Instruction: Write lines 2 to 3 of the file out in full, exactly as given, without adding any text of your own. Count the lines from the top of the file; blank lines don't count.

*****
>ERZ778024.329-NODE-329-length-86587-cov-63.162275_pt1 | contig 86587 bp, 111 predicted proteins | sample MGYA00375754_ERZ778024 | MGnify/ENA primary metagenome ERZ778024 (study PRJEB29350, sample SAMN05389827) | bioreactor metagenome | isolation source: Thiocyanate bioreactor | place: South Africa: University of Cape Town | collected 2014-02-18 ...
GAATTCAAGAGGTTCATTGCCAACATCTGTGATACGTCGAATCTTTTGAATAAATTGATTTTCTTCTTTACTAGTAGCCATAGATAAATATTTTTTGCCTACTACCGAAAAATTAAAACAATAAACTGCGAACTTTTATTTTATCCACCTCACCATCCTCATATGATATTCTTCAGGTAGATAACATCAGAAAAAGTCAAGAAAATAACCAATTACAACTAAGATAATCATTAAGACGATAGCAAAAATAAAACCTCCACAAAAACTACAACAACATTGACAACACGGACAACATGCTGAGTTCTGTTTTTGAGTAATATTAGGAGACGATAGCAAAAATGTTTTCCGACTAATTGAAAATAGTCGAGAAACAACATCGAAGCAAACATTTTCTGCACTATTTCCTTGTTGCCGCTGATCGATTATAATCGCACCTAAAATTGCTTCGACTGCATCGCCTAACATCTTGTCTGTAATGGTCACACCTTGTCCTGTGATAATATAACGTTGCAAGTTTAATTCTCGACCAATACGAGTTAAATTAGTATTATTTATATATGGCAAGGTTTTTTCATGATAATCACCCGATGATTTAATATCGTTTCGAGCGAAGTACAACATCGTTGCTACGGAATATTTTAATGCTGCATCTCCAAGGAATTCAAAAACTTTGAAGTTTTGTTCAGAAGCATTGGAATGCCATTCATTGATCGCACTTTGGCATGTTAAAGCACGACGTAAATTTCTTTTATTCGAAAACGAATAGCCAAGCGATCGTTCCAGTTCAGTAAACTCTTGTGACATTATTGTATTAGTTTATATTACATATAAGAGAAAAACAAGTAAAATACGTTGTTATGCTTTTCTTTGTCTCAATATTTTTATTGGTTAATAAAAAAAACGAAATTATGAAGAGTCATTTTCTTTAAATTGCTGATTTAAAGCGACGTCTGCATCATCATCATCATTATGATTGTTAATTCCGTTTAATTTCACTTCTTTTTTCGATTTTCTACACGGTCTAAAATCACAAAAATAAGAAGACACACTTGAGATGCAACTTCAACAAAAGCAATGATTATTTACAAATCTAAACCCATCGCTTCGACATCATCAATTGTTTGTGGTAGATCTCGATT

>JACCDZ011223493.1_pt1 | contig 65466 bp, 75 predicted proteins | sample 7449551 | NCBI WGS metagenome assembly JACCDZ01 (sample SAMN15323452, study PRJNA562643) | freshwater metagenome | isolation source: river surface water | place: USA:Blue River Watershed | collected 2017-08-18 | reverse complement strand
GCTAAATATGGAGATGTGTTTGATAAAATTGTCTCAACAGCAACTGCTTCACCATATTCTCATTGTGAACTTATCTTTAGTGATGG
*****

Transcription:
GAATTCAAGAGGTTCATTGCCAACATCTGTGATACGTCGAATCTTTTGAATAAATTGATTTTCTTCTTTACTAGTAGCCATAGATAAATATTTTTTGCCTACTACCGAAAAATTAAAACAATAAACTGCGAACTTTTATTTTATCCACCTCACCATCCTCATATGATATTCTTCAGGTAGATAACATCAGAAAAAGTCAAGAAAATAACCAATTACAACTAAGATAATCATTAAGACGATAGCAAAAATAAAACCTCCACAAAAACTACAACAACATTGACAACACGGACAACATGCTGAGTTCTGTTTTTGAGTAATATTAGGAGACGATAGCAAAAATGTTTTCCGACTAATTGAAAATAGTCGAGAAACAACATCGAAGCAAACATTTTCTGCACTATTTCCTTGTTGCCGCTGATCGATTATAATCGCACCTAAAATTGCTTCGACTGCATCGCCTAACATCTTGTCTGTAATGGTCACACCTTGTCCTGTGATAATATAACGTTGCAAGTTTAATTCTCGACCAATACGAGTTAAATTAGTATTATTTATATATGGCAAGGTTTTTTCATGATAATCACCCGATGATTTAATATCGTTTCGAGCGAAGTACAACATCGTTGCTACGGAATATTTTAATGCTGCATCTCCAAGGAATTCAAAAACTTTGAAGTTTTGTTCAGAAGCATTGGAATGCCATTCATTGATCGCACTTTGGCATGTTAAAGCACGACGTAAATTTCTTTTATTCGAAAACGAATAGCCAAGCGATCGTTCCAGTTCAGTAAACTCTTGTGACATTATTGTATTAGTTTATATTACATATAAGAGAAAAACAAGTAAAATACGTTGTTATGCTTTTCTTTGTCTCAATATTTTTATTGGTTAATAAAAAAAACGAAATTATGAAGAGTCATTTTCTTTAAATTGCTGATTTAAAGCGACGTCTGCATCATCATCATCATTATGATTGTTAATTCCGTTTAATTTCACTTCTTTTTTCGATTTTCTACACGGTCTAAAATCACAAAAATAAGAAGACACACTTGAGATGCAACTTCAACAAAAGCAATGATTATTTACAAATCTAAACCCATCGCTTCGACATCATCAATTGTTTGTGGTAGATCTCGATT

>JACCDZ011223493.1_pt1 | contig 65466 bp, 75 predicted proteins | sample 7449551 | NCBI WGS metagenome assembly JACCDZ01 (sample SAMN15323452, study PRJNA562643) | freshwater metagenome | isolation source: river surface water | place: USA:Blue River Watershed | collected 2017-08-18 | reverse complement strand